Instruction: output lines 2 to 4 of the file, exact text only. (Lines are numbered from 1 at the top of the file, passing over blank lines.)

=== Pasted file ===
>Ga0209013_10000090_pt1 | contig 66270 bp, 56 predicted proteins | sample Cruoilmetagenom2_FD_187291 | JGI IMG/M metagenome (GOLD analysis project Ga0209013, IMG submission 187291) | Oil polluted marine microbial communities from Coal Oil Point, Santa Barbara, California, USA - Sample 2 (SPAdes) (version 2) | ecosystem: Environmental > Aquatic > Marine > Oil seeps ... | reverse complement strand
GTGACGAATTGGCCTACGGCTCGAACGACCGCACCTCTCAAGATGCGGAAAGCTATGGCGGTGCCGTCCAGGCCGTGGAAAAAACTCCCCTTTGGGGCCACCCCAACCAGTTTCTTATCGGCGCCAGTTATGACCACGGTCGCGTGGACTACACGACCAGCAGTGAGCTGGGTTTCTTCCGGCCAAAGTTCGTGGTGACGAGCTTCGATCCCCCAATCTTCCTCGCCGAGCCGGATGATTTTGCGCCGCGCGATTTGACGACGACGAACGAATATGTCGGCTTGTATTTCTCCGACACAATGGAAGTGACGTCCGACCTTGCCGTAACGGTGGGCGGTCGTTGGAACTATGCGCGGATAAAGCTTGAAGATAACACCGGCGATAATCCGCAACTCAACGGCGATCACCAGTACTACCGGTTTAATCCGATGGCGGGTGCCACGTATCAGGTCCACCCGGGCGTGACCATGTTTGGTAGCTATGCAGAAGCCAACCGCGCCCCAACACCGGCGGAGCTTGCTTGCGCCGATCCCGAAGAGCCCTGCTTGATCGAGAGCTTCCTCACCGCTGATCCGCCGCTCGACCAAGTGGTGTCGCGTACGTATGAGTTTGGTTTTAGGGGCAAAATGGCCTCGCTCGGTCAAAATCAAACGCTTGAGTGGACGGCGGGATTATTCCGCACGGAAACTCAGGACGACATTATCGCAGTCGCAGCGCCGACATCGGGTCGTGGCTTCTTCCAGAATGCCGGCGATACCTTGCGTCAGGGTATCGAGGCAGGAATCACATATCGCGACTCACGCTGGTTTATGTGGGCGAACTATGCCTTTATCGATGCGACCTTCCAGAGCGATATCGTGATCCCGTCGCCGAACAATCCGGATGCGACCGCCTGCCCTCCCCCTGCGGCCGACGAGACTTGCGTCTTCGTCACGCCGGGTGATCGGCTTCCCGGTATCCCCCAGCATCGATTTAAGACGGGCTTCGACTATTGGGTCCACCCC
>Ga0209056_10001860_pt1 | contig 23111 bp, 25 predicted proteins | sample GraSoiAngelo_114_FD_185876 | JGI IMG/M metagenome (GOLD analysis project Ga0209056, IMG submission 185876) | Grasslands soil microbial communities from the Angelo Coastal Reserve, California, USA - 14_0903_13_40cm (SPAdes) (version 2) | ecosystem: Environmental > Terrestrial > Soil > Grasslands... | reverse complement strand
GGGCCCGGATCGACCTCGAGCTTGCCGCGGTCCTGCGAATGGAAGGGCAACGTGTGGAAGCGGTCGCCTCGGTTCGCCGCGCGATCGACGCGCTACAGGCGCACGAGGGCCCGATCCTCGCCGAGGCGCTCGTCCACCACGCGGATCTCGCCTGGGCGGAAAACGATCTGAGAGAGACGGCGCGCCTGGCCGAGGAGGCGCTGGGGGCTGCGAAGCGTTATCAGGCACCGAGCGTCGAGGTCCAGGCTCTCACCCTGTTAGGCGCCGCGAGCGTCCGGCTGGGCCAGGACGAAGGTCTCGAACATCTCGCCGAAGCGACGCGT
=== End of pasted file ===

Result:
GTGACGAATTGGCCTACGGCTCGAACGACCGCACCTCTCAAGATGCGGAAAGCTATGGCGGTGCCGTCCAGGCCGTGGAAAAAACTCCCCTTTGGGGCCACCCCAACCAGTTTCTTATCGGCGCCAGTTATGACCACGGTCGCGTGGACTACACGACCAGCAGTGAGCTGGGTTTCTTCCGGCCAAAGTTCGTGGTGACGAGCTTCGATCCCCCAATCTTCCTCGCCGAGCCGGATGATTTTGCGCCGCGCGATTTGACGACGACGAACGAATATGTCGGCTTGTATTTCTCCGACACAATGGAAGTGACGTCCGACCTTGCCGTAACGGTGGGCGGTCGTTGGAACTATGCGCGGATAAAGCTTGAAGATAACACCGGCGATAATCCGCAACTCAACGGCGATCACCAGTACTACCGGTTTAATCCGATGGCGGGTGCCACGTATCAGGTCCACCCGGGCGTGACCATGTTTGGTAGCTATGCAGAAGCCAACCGCGCCCCAACACCGGCGGAGCTTGCTTGCGCCGATCCCGAAGAGCCCTGCTTGATCGAGAGCTTCCTCACCGCTGATCCGCCGCTCGACCAAGTGGTGTCGCGTACGTATGAGTTTGGTTTTAGGGGCAAAATGGCCTCGCTCGGTCAAAATCAAACGCTTGAGTGGACGGCGGGATTATTCCGCACGGAAACTCAGGACGACATTATCGCAGTCGCAGCGCCGACATCGGGTCGTGGCTTCTTCCAGAATGCCGGCGATACCTTGCGTCAGGGTATCGAGGCAGGAATCACATATCGCGACTCACGCTGGTTTATGTGGGCGAACTATGCCTTTATCGATGCGACCTTCCAGAGCGATATCGTGATCCCGTCGCCGAACAATCCGGATGCGACCGCCTGCCCTCCCCCTGCGGCCGACGAGACTTGCGTCTTCGTCACGCCGGGTGATCGGCTTCCCGGTATCCCCCAGCATCGATTTAAGACGGGCTTCGACTATTGGGTCCACCCC
>Ga0209056_10001860_pt1 | contig 23111 bp, 25 predicted proteins | sample GraSoiAngelo_114_FD_185876 | JGI IMG/M metagenome (GOLD analysis project Ga0209056, IMG submission 185876) | Grasslands soil microbial communities from the Angelo Coastal Reserve, California, USA - 14_0903_13_40cm (SPAdes) (version 2) | ecosystem: Environmental > Terrestrial > Soil > Grasslands... | reverse complement strand
GGGCCCGGATCGACCTCGAGCTTGCCGCGGTCCTGCGAATGGAAGGGCAACGTGTGGAAGCGGTCGCCTCGGTTCGCCGCGCGATCGACGCGCTACAGGCGCACGAGGGCCCGATCCTCGCCGAGGCGCTCGTCCACCACGCGGATCTCGCCTGGGCGGAAAACGATCTGAGAGAGACGGCGCGCCTGGCCGAGGAGGCGCTGGGGGCTGCGAAGCGTTATCAGGCACCGAGCGTCGAGGTCCAGGCTCTCACCCTGTTAGGCGCCGCGAGCGTCCGGCTGGGCCAGGACGAAGGTCTCGAACATCTCGCCGAAGCGACGCGT